It’s a familiar feeling; edgy, uncomfortable and a little angry. From a spilt cup of coffee to the driver that cuts me off, it feels like nothing is going right. My shoulders tense up, so that they rest closer to my ears than is healthy. I’m cranky, impatient, clumsy. I know exactly what is wrong and I’ve known this about myself for a long time; I get very disorderly when I have a deficit of nature time.
Richard Louv coined the term Nature-Deficit Disorder in his 2005 book Last Child in the Woods and continued the concept in The Nature Principle. His thesis is that without unstructured time spent in nature, humans become prone to various behavior disorders, e.g. depression, ADD, anxiety. Louv is quick to point out that Nature-Deficit Disorder is not a medical diagnosis; however, many psychologists now recognize the importance of interactions with nature on our well being. Steve Taylor, author of Waking from Sleep, relays the findings of a UK research team that a simple walk in a park or greenspace was enough to lift the mood of study participants. There is much anecdotal evidence to lend support to the notion that nature heals and some researchers are now working to add scientific credence to nature therapies. Danielle F. Shanahan, leads a research group that is working to put a number on the optimum “nature dose” city dwellers require to have a positive impact on health. The group’s findings will be published in the June edition of BioScience. We may well soon have a recommended daily allowance of nature time in addition to vitamins and minerals. Programs such as Project Healing Waters and Veterans Expeditions that connect veterans with nature experiences have shown much success in aiding those dealing with PTSD.
The Japanese have a lovely practice known as Shinrin-yoku, which means “forest bathing”. This practice, backed by scientific studies, is simply walking, gently, in a forested area as a means of reducing stress and improving health. It is not meant as a workout; it is a stroll, resting when you feel like it and drinking plenty of water. Spending a couple of hours is ideal, but spend whatever time you can taking in the various smells, colors, sounds, textures of a natural place. Touch the bark of various trees, how does it feel? Listen for different birdsongs, how many distinct songs can you hear? Dr. Qing Li, of Nippon Medical School in Tokyo, has run experiments that suggest this simple act of wandering in a natural space leads to reduced stress hormones and increases lymphocytes known as natural killer (or NK) cells in our bodies which may lead to increased immunity. The take-away: go outside, it’s good for you!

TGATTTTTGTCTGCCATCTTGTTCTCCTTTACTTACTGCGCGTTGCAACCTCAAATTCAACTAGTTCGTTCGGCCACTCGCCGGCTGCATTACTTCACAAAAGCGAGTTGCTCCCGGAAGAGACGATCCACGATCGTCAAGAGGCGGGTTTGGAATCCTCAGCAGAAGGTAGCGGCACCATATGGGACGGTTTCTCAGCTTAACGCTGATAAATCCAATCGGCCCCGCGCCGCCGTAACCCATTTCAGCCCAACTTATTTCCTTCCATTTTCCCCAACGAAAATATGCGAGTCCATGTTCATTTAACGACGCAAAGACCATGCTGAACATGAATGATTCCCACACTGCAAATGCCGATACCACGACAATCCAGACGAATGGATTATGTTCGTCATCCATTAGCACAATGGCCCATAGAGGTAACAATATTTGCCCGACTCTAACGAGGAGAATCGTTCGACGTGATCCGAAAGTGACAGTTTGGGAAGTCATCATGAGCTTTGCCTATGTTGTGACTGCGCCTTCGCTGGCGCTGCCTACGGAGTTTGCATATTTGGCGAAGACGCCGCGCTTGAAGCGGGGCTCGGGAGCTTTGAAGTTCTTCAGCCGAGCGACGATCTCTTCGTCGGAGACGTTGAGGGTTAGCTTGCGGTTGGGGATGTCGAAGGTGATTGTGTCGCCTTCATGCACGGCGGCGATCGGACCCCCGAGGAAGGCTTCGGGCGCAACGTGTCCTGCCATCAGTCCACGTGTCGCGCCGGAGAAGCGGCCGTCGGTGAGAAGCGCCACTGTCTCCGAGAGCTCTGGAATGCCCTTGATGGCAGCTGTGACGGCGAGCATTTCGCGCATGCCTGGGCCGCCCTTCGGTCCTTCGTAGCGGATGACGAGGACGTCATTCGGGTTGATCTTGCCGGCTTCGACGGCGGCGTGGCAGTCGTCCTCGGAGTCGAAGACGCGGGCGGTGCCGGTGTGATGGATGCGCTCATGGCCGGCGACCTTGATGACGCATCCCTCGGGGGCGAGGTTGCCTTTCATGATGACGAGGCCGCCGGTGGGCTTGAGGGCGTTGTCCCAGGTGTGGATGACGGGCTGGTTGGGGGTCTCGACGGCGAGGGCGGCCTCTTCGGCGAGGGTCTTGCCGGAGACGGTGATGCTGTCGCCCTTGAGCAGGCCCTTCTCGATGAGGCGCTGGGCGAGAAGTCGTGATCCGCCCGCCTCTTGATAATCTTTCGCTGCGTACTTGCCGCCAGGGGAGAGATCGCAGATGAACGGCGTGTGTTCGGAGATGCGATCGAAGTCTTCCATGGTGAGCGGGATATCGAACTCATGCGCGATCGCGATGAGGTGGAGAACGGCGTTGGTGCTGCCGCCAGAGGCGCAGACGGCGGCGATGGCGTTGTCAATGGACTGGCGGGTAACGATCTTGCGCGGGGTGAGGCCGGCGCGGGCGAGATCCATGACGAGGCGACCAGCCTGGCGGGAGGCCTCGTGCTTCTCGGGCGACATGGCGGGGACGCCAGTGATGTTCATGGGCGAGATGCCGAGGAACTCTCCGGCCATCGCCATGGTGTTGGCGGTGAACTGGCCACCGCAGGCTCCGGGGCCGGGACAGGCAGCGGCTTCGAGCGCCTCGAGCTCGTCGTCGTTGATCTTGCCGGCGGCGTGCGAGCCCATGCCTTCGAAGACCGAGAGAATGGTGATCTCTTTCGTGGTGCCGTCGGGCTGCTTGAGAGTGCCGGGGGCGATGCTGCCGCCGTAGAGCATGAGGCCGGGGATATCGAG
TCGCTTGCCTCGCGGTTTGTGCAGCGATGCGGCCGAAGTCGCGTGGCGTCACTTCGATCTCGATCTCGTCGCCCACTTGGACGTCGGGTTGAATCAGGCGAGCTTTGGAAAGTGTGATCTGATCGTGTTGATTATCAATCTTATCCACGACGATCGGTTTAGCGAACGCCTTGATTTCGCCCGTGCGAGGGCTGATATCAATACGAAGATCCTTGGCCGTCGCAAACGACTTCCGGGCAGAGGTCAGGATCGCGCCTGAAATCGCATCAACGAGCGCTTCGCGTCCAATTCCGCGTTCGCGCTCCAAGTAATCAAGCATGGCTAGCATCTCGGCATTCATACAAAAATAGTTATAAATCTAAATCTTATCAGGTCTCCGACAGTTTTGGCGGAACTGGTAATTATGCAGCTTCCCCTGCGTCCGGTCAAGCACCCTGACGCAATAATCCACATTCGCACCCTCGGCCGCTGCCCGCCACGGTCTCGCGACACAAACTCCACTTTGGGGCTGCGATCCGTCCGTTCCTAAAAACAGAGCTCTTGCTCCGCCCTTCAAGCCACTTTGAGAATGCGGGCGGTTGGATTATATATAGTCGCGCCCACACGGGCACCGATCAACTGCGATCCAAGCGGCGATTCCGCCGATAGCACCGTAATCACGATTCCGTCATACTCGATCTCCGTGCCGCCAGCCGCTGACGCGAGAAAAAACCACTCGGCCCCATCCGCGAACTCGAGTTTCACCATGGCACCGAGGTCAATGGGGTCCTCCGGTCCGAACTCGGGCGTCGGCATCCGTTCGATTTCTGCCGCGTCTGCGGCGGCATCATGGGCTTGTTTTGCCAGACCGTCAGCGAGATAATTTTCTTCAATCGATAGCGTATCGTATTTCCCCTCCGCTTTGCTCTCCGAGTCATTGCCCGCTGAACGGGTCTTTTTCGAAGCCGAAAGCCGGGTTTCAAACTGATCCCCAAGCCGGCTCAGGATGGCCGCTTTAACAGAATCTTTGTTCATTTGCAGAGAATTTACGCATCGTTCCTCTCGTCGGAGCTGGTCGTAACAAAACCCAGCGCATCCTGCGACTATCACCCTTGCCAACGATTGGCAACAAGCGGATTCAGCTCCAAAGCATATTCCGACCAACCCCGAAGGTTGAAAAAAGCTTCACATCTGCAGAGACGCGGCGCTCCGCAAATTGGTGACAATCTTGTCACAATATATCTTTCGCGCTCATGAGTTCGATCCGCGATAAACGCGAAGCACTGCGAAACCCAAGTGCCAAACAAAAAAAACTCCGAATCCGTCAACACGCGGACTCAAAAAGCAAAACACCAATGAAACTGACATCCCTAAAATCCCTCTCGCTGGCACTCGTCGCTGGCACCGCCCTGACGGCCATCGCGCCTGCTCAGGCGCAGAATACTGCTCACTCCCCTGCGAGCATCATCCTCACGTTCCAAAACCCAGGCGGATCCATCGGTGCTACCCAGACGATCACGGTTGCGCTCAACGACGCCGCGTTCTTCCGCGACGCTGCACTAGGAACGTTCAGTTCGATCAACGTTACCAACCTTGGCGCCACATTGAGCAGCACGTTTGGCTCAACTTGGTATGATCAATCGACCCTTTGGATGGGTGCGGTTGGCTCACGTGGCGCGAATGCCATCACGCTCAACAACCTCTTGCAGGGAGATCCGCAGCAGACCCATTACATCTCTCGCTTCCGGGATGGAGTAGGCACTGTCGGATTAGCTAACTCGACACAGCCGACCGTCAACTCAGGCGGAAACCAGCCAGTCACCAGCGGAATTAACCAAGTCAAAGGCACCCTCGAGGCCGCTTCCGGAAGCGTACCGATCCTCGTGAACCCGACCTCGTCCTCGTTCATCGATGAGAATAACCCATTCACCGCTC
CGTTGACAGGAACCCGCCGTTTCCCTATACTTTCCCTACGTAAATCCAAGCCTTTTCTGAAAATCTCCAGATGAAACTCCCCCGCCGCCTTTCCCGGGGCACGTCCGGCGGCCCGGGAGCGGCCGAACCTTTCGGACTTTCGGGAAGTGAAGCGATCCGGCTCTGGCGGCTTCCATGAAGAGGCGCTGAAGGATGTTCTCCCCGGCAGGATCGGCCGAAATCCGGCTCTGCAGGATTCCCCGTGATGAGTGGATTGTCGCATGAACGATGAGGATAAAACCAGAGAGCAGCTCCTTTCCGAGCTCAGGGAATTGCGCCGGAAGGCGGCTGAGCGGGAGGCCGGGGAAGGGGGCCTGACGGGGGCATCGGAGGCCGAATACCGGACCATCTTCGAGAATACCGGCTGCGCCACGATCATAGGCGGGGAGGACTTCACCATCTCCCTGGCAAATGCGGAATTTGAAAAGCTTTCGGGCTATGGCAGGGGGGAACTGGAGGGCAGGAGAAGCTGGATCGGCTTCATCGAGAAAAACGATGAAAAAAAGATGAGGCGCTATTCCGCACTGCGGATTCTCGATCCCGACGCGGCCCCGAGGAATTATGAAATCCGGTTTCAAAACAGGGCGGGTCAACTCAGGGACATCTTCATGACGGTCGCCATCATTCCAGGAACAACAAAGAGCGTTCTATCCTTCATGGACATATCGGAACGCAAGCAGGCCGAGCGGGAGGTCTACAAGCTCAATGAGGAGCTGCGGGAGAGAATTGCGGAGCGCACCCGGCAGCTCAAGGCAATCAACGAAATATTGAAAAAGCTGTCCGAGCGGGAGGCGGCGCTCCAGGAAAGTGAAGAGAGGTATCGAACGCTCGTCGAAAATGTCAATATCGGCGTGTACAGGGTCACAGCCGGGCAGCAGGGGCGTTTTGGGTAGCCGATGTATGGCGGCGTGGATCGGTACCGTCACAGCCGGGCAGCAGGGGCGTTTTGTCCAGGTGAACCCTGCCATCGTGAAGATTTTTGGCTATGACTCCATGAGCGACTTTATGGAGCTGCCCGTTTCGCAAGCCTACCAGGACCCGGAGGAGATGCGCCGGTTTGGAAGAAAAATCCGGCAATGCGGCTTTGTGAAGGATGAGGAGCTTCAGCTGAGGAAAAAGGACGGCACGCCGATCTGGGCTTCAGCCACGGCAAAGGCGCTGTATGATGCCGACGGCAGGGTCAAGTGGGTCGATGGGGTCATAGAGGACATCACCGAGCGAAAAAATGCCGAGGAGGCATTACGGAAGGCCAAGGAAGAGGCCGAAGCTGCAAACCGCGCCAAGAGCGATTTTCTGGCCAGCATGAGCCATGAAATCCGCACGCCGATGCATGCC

When was the last time you stood in a park, a field, on a trail, and took a real deep breath? When did you last dig in the dirt? Or pick up a rock just to see what was under it? When was the last time you went for a walk or a hike with no real destination? Here’s an idea. Go outside and find a tree. Investigate its bark, see and feel the texture. Don’t think about your never-ending to-do list, it can wait 10 minutes. Put your nose against the bark and sniff. Did you know that the bark of the Ponderosa Pine smells like vanilla, especially when warmed by the sun? Step back and look at your tree’s leaves or needles and take a deep breath. You have a very intimate relationship with this organism! Through the process of photosynthesis, the two of you are exchanging oxygen and carbon dioxide and you can’t live without each other. Go on, it’s OK; give your tree a hug.
Connecting with nature and relieving some nature-deficit disorder doesn’t require hiking the Appalachian Trail or backpacking deep in the wilderness. (Although, if you can pull either of those off, all the better!) Bringing a bit of nature into your daily life can be a walk in your local park, having your morning coffee in your backyard, going to your local botanical garden, or a container of flowers on your apartment’s patio. If you have the means, you can create a sanctuary in your yard for both yourself and wildlife. The key is to take a little time, step away from the screen, and get back to the dirt.
The steady beat of my feet on the trail, increased heart rate and breathing but only due to exertion, not frustration. Breathing in, I smell the dirt and the trees. Being quiet, I hear birds going about their business. I see textures in leaves and bark. Ah, there it is. My shoulders drop back down to a normal position, my back straightens, and my heart center opens. Breathe in, breathe out, let go, and peace replaces disorder.
Resources and readings:
Richard Louv, author of Last Child in the Woods and The Nature Principle. Website: http://richardlouv.com/
Could a dose of nature be just what the doctor ordered? http://www.sciencedaily.com/releases/2015/04/150408124616.htm
From the psychological perspective:
The Power of Nature: https://www.psychologytoday.com/blog/out-the-darkness/201204/the-power-nature-ecotherapy-and-awakening
Written by Urban Conversion contributor, Grace Carter. April 2015